A North Carolina racetrack is feeling the effects of its owner’s racism.

Mike Fulp, owner of 311 Speedway in Stokes County, N.C., advertised a noose-shaped “Bubba Rope” last week on Facebook Marketplace. “Buy your Bubba Rope today for only $9.99 each, they come with a lifetime warranty and work great,” the since-deleted post said.

The track has lost multiple partnerships and faced enormous backlash, including from governor Roy Cooper, in the days since. Among the organizations distancing themselves from the track is the Carolina Sprint Tour, which announced it would not race at 311 Speedway for the rest of the season.

“We do not condone nor support the comments and posts that have been made the past week,” the series said, via the Winston-Salem Journal.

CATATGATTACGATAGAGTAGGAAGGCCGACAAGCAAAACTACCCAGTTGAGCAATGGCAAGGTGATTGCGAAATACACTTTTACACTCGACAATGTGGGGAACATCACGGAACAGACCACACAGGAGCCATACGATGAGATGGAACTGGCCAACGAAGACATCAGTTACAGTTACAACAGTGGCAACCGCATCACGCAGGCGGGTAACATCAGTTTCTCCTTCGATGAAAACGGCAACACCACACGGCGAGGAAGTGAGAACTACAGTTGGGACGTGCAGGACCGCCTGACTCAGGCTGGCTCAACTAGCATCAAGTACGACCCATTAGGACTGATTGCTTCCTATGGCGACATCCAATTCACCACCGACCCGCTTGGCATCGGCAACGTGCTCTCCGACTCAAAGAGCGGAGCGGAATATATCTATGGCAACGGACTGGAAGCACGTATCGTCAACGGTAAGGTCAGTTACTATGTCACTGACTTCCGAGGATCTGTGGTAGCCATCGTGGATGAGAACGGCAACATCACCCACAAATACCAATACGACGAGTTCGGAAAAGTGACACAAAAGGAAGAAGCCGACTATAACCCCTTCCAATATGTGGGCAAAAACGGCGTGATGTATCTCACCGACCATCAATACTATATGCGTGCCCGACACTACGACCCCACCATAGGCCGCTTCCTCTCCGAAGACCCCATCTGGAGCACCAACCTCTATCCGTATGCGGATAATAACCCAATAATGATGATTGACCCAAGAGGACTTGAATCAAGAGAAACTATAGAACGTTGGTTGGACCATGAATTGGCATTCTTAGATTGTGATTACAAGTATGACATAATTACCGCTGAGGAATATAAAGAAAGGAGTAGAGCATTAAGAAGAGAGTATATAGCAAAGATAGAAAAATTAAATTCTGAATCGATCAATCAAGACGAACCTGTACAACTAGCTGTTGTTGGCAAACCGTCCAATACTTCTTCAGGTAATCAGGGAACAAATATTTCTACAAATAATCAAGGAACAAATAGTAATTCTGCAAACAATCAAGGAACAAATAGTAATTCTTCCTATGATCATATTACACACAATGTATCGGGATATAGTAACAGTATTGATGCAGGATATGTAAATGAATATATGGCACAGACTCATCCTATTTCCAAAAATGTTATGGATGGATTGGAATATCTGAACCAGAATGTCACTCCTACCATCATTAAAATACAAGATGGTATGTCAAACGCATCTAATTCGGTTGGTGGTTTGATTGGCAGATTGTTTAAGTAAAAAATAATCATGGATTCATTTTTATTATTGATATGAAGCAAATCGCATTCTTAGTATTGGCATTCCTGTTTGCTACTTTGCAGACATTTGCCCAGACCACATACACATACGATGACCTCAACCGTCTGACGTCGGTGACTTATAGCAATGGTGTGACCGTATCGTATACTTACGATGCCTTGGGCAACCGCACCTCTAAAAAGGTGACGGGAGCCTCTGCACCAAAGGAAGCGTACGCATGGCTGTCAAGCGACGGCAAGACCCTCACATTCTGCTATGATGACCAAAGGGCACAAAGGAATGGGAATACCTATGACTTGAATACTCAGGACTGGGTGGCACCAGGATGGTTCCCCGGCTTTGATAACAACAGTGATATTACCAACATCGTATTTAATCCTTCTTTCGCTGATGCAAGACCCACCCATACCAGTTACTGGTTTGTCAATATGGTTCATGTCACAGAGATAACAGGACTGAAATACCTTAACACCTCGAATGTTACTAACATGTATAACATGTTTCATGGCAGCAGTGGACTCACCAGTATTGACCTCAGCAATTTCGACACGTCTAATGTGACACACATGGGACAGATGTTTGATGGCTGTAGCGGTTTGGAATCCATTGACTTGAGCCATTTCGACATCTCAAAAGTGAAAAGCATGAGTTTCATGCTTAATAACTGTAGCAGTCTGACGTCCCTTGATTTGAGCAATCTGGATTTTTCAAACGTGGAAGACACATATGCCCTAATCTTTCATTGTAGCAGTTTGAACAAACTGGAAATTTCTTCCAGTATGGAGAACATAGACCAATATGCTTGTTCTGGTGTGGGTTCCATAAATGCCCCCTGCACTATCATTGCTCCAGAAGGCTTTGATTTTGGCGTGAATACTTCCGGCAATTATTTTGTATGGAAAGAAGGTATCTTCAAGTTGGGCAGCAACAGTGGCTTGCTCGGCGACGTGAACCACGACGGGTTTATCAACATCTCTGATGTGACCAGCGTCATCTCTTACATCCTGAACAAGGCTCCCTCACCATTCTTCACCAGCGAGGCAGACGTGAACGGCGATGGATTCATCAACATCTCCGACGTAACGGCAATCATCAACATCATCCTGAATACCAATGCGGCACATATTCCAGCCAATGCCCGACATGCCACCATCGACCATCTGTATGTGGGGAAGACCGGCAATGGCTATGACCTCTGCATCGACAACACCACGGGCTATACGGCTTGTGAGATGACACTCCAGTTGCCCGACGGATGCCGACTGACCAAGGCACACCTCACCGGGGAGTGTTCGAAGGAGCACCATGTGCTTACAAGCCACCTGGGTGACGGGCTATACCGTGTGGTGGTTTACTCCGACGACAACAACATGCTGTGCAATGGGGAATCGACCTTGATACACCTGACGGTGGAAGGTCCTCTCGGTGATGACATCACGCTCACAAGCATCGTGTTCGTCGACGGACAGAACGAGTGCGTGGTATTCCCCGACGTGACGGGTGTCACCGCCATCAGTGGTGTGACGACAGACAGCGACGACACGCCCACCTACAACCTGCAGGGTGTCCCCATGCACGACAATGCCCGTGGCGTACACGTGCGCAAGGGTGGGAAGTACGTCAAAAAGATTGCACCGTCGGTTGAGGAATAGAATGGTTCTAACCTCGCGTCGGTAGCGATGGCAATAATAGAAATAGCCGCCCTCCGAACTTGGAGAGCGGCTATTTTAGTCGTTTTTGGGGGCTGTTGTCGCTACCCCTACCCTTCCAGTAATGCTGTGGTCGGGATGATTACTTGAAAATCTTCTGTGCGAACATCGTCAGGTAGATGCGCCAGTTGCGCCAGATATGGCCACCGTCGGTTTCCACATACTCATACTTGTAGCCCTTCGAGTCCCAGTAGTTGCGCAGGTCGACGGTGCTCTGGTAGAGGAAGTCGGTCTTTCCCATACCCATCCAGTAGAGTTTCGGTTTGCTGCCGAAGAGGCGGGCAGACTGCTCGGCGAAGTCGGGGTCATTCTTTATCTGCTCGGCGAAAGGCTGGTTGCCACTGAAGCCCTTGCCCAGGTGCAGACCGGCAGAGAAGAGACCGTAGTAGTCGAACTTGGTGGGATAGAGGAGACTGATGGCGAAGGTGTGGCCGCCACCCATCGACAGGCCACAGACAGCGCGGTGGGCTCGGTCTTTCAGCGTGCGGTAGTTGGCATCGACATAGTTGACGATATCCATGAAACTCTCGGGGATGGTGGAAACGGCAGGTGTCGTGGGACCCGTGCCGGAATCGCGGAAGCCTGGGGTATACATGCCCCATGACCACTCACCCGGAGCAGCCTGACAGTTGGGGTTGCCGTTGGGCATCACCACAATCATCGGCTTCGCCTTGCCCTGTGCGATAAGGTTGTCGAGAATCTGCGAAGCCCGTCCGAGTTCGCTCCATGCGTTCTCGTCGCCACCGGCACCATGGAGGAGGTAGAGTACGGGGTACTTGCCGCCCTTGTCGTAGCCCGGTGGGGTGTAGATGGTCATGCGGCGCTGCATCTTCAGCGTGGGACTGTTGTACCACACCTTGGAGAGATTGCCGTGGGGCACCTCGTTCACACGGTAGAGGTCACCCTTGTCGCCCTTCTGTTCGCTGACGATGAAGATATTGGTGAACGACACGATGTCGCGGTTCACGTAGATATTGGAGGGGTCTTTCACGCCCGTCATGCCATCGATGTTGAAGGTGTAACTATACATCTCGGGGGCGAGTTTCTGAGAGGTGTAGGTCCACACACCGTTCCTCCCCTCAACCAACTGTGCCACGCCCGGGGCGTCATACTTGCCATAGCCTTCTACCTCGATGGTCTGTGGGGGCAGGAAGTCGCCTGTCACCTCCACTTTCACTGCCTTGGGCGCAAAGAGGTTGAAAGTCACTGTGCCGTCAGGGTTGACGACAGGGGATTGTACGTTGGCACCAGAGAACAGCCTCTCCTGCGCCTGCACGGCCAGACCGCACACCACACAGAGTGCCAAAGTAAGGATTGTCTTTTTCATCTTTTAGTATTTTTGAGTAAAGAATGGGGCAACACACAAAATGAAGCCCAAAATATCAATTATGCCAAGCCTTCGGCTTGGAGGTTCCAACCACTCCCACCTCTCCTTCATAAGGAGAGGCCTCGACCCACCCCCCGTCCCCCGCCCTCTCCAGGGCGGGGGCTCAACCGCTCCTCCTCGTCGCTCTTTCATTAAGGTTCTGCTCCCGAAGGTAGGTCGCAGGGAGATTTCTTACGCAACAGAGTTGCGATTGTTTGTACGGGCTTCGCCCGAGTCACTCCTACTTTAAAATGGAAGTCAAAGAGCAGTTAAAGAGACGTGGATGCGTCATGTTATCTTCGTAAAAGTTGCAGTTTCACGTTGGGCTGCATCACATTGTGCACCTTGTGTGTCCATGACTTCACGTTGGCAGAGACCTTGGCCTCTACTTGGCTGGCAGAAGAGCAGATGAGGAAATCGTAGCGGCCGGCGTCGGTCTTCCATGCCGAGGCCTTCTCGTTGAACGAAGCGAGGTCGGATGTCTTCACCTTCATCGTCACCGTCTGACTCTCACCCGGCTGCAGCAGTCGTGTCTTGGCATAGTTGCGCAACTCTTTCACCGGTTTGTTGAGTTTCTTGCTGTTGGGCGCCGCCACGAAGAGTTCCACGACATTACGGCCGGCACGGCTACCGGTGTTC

Last Monday, Fulp, who has a history of racist social media posts, announced the speedway’s “Heritage Night” while encouraging fans to bring Confederate flags. You can click here to view some of Fulp’s posts, including the “Bubba Rope” listing, but be warned: The content is disturbing.

Of course, Fulp was referencing NASCAR driver Darrell Wallace Jr., who has become the face of NASCAR’s anti-racism conversation. Last Sunday, members of Wallace’s team discovered a noose in his garage at Talladega Superspeedway. Two days later, the FBI concluded the noose — a fashioned garage pull rope — was in the stall at least as recently as last fall, and that Wallace was not the target of a hate crime.

After conducting a sweep of 1,684 garage stalls at 29 tracks, NASCAR found that only 11 stalls had pull-down ropes tied in knots and only one — the one found in Wallace’s garage — tied as a noose.

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